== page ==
One aspect of water’s cell behaviour that is less often discussed is hydrodynamics, which must evidently become important at the mesoscale. Of course, that’s the scale which is very hard to model – but here fluid motions are likely to influence things like protein relaxation and crowding. Fabio Sterpone at the Université Paris Diderot and colleagues present a coarse-grained protein model called OPEP that enables this when combined with a Lattice Boltzmann approach to the fluid kinetics (F. Sterpone et al., J. Chem. Theor. Comput. 11, 1843; 2015 – paper here). They demonstrate its use to look at, e.g. protein transport properties, amyloid aggregation and crowding.

A new approach to modeling water is presented by Vlad Sokhan of the National Physical Laboratory in England and colleagues (V. P. Sokhan et al., PNAS 112, 6341; 2015 – paper here). They say that they can incorporate many-body effects into a coarse-grained parametrization of the electronic structure, which, along with fairly standard point charges and short-range pair potentials, allows accurate prediction of all the bulk behaviour, from liquid-gas coexistence to criticality, freezing and the temperature of maximum density. It’s apparently relatively easy to implement, and they hope to use it to look at effects such as hydrophobic hydration and drying and water’s role in protein association.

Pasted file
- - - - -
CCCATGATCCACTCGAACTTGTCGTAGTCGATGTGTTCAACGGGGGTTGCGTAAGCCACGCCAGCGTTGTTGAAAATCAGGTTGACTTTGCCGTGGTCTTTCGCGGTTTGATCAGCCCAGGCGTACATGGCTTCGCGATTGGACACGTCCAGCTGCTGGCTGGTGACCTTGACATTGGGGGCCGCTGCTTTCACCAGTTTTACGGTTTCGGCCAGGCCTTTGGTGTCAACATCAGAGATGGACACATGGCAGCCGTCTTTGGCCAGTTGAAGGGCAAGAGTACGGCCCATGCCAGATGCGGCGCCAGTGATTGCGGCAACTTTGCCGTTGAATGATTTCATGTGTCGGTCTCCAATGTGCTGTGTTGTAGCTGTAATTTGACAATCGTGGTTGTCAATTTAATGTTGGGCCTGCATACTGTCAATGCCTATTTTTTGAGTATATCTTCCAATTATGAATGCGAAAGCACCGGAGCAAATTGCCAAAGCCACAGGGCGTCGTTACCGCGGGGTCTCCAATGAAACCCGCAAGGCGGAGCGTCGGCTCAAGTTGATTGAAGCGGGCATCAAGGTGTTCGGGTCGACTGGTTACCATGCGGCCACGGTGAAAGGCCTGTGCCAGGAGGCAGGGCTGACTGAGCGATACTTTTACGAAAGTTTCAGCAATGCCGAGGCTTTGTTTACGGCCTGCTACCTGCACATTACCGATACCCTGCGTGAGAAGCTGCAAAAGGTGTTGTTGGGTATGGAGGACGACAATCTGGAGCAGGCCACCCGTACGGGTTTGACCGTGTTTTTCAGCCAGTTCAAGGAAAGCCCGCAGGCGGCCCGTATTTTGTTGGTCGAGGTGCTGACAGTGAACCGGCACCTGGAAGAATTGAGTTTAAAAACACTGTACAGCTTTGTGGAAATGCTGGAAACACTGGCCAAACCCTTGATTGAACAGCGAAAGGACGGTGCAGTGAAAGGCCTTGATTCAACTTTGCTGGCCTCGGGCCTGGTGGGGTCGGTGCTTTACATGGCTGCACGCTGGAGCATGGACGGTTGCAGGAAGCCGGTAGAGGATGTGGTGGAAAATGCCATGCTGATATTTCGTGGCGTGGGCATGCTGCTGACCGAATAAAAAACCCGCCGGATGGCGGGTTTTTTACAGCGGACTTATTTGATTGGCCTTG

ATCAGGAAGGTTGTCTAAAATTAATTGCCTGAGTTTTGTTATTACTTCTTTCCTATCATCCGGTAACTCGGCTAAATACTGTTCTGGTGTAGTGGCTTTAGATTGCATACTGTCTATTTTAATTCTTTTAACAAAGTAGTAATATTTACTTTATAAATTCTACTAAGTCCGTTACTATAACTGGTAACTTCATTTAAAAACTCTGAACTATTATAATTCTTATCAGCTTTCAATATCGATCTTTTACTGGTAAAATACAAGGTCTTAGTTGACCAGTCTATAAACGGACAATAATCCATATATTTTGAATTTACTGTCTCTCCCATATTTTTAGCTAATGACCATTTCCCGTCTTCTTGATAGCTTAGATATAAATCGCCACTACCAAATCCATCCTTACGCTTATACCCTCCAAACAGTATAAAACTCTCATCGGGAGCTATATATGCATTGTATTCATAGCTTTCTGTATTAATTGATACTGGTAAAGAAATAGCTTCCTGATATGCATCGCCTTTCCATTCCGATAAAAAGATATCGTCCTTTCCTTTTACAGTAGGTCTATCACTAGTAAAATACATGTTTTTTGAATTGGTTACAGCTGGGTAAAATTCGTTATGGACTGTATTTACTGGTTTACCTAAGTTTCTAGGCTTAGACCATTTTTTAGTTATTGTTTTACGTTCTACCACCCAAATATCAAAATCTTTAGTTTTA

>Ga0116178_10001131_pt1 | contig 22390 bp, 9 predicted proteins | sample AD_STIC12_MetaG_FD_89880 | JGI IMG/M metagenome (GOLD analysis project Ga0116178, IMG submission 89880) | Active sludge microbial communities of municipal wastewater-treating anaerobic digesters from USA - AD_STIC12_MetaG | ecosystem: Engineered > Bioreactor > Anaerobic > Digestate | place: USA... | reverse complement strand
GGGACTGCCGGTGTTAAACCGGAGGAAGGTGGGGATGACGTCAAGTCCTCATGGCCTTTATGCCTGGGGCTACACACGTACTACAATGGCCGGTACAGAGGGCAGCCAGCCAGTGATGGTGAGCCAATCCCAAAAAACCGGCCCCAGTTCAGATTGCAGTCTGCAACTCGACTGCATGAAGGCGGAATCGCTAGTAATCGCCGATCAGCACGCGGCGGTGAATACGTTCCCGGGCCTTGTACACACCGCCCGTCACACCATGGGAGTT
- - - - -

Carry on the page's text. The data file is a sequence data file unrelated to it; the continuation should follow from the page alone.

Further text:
More to follow rather soon, I hope.